The meaning of healing

l Res-ti-tu-tion: the act of returning something lost or stolen to its owner, or of paying for damage.
l Re-pri-sal: an act of punishing others for harm done to oneself, especially of a political or military kind.
l Re-demp-tion: the act of making free from blame or bringing back into favour
l Ret-ri-bu-tion: severe, deserved punishment.
l Re-sto-ra-tive: something which brings back to a healthy condition or back to its original state.
l Re-dun-dant: not needed; more than is necessary.
You may wonder why anyone would think all the words (loosely) defined above should be part of any discussion on national healing and reconciliation.
It’s not because I opened my dictionary at “r” and stopped there! But oddly enough all these “r” words are relevant to Zimbabwe’s discourse on the matter.
Take for instance “redundant”. If you haven’t figured out why this is a key word, you might want to look at the number of people assigned with leading the task of bringing about reconciliation and healing among Zimbabweans.
You might then look at what they have achieved in the time that they have been operating. While doing so, you might also examine closely the kind of rhetoric produced by these individuals. You will soon realise why the word “redundant”, as defined above, is important, and where it needs to be applied.
Having dispensed with the unnecessary, we could then proceed to have a more useful conversation on the subject. The fact is that Zimbabwe has suffered politically-motivated violence and racist or tribalist human rights violations.
The memory of these violations is alive and unresolved among the people of Zimbabwe. The transitional inclusive government can at least be commended for acknowledging these simple facts by including a section (Article VII) on the “Promotion of Equality, National Healing, Cohesion and Unity” within the Global Political Agreement. This was an important first step.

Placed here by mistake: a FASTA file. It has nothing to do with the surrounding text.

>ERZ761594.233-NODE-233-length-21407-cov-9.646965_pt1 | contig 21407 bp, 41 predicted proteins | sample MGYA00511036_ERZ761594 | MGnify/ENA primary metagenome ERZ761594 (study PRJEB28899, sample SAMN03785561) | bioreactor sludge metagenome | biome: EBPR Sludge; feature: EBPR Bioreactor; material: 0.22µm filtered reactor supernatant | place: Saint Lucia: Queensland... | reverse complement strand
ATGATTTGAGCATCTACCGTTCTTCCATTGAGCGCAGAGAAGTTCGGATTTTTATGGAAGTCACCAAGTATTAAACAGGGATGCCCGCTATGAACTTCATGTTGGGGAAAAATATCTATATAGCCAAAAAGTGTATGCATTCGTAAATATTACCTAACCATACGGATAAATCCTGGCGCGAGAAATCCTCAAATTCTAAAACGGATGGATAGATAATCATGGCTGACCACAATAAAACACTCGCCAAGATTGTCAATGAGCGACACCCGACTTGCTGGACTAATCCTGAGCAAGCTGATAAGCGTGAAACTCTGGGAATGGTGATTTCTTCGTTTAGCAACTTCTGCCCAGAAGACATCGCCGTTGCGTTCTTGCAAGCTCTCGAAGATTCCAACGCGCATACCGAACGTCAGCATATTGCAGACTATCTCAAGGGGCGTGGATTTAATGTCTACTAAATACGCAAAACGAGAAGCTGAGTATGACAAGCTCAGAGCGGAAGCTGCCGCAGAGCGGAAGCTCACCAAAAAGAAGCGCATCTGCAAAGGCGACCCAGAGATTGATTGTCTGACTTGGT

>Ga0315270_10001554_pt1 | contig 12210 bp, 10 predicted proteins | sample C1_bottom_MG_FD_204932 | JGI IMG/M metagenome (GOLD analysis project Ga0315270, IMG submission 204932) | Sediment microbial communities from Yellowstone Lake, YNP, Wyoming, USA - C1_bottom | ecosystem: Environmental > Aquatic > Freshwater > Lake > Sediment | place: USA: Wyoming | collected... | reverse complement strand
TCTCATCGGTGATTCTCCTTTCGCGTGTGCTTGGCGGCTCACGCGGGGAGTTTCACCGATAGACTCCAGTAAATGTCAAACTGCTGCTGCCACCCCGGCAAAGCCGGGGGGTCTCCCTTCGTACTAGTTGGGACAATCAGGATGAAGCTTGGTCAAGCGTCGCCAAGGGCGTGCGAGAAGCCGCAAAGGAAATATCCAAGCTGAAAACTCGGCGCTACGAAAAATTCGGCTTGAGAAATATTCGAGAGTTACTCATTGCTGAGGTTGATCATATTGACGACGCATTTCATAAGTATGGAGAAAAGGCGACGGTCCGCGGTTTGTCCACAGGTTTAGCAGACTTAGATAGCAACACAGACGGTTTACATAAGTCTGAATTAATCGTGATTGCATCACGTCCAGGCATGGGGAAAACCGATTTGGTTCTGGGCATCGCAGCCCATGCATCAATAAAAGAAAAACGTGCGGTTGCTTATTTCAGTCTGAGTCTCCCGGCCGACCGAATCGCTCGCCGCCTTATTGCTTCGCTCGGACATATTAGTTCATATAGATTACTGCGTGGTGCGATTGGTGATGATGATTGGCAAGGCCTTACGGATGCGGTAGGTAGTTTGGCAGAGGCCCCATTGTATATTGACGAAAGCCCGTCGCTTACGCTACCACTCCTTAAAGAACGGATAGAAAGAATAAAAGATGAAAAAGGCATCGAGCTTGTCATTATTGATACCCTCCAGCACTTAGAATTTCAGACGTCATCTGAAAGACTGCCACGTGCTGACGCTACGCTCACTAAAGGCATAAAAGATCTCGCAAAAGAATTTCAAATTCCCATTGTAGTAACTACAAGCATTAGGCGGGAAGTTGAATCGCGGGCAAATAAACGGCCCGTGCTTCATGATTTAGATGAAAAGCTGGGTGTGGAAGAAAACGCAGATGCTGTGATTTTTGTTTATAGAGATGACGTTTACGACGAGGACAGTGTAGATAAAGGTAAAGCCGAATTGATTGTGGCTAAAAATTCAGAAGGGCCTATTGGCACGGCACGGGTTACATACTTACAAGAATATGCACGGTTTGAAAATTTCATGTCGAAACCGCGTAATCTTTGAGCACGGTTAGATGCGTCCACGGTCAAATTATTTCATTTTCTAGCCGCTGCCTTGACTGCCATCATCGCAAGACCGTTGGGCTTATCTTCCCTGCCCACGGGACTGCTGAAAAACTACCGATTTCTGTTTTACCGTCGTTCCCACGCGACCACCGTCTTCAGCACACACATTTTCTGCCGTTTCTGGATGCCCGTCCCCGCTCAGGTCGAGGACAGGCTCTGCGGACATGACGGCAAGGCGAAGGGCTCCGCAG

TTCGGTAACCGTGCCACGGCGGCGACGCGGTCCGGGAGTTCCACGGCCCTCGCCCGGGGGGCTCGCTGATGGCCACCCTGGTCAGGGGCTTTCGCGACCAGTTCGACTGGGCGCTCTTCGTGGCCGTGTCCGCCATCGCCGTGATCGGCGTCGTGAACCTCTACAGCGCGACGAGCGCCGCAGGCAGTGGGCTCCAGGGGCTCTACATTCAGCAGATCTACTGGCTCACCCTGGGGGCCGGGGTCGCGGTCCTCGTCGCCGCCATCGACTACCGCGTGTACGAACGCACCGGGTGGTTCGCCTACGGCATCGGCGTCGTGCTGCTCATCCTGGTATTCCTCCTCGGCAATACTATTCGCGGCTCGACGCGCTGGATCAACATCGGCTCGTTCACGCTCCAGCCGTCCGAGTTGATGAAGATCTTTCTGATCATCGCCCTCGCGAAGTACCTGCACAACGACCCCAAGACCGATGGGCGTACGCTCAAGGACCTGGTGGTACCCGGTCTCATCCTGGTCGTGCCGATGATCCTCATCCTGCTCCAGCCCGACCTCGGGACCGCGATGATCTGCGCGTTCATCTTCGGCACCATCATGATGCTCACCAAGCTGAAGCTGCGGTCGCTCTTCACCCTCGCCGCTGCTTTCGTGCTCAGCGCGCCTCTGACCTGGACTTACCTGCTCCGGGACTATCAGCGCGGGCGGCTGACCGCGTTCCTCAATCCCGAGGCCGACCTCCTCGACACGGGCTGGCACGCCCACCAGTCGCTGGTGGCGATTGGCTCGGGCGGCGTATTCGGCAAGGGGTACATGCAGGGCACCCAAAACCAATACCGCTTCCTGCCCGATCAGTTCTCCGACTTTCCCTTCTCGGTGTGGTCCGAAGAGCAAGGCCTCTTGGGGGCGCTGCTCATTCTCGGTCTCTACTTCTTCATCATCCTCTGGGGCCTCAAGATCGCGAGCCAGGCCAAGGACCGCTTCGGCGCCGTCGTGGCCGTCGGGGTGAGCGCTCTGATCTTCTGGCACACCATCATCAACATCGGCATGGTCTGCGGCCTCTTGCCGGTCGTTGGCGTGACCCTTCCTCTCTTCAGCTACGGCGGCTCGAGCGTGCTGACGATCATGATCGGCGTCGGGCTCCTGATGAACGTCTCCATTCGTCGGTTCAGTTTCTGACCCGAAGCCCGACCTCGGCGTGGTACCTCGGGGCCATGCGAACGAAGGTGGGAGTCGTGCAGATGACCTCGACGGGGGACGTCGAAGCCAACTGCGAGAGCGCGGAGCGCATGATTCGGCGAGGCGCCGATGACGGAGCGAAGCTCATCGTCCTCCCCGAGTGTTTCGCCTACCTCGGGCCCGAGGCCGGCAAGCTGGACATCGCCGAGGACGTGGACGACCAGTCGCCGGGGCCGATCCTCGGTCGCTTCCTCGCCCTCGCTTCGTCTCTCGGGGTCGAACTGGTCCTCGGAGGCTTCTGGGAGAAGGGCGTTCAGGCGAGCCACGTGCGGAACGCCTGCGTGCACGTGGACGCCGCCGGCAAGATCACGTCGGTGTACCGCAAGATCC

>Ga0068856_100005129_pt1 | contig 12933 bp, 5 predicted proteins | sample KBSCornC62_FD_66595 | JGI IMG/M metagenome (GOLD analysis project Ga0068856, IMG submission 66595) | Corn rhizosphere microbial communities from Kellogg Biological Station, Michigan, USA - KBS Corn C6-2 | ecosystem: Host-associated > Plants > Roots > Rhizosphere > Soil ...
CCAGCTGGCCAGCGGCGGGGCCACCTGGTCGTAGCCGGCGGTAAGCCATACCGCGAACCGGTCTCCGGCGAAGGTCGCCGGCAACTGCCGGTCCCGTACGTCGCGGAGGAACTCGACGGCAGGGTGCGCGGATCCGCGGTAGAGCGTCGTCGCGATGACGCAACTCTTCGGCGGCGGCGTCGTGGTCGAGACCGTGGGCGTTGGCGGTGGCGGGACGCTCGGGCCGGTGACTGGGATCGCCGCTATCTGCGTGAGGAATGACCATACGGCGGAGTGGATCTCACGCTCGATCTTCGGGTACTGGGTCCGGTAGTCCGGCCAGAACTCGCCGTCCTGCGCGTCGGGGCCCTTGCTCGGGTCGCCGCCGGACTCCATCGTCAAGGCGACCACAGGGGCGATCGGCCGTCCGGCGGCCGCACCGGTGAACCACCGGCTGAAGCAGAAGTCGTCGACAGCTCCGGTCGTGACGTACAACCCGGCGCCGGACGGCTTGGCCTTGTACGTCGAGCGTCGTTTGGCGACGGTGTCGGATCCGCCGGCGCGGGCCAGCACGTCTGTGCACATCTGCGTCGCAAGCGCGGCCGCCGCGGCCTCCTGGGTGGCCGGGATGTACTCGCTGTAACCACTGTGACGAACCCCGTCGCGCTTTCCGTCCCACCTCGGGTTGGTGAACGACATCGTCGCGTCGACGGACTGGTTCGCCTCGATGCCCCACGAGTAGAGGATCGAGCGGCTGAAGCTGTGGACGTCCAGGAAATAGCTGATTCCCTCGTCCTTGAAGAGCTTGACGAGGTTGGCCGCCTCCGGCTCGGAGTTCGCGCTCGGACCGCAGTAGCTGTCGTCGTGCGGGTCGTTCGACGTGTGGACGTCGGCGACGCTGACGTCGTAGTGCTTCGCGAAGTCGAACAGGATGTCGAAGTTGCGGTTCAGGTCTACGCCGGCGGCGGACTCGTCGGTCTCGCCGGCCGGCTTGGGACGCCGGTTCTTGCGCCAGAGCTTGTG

However, the murmurs of discontent among Zimbabweans suggest a level of dissatisfaction with progress of the Organ for Healing and Reconciliation. People want to see at least a semblance of restorative justice carried out; where victims are given an active role in resolving disputes and offenders are encouraged to take responsibility for their actions in order to “repair the harm they have done.” That would satisfy the requirement for redemption on the perpetrators’ part.
The victims of Zimbabwe’s violence are many and their needs are different, and expressed differently. Organisations such as Zimrights, Youth Forum, heads of Christian denominations, Victims Action Committee and Restoration of Human Rights Zimbabwe, among others are all attempting to give victims a voice. But what do the victims really want?
Debates around the subject reveal that many Zimbabweans believe that healing cannot be achieved without fostering dialogue between the offender and the victim, and that this will result in true accountability by the offender and a higher rate of satisfaction by the victim.
So clearly there is need for a national platform where victims can be heard.
The sticking point in discussions on healing and reconciliation often comes about because for many people the meaning of healing is inextricably tied to the return of what rightfully belonged to them or to their forefathers.
Essentially the land reform programme was an attempt to redress the imbalances created by colonialism and to right the wrongs committed against native people in terms of distribution of land.
Similarly we understand that the indigenisation programme is an attempt to give the indigenous people of Zimbabwe a stronger share in the distribution of wealth.
The sincerity or lack thereof in the implementation of these programmes is not the subject of our discussion today.
The important thing is to note the attempt at restitution.
Often the needs of victims do not end there; others want to see reprisal and retribution.
I faced an interesting dilemma recently when the question was posed: “But mummy I said sorry, so why do you still have to punish me?” And I can see in the puzzled expression on the little person’s face that she is thinking “So what was the point of saying sorry if you are still going to smack me?”
Perhaps the perpetrators of atrocities and violators of human rights have the same question. I still don’t know if there is a clear answer and what that answer is.
What is clear is that our leaders responsible for national healing and reconciliation have a mammoth task to perform, and while we’re asking questions, the burning one concerning them is: “Are they up to it?”
l Thembe Sachikonye writes in her personal capacity.

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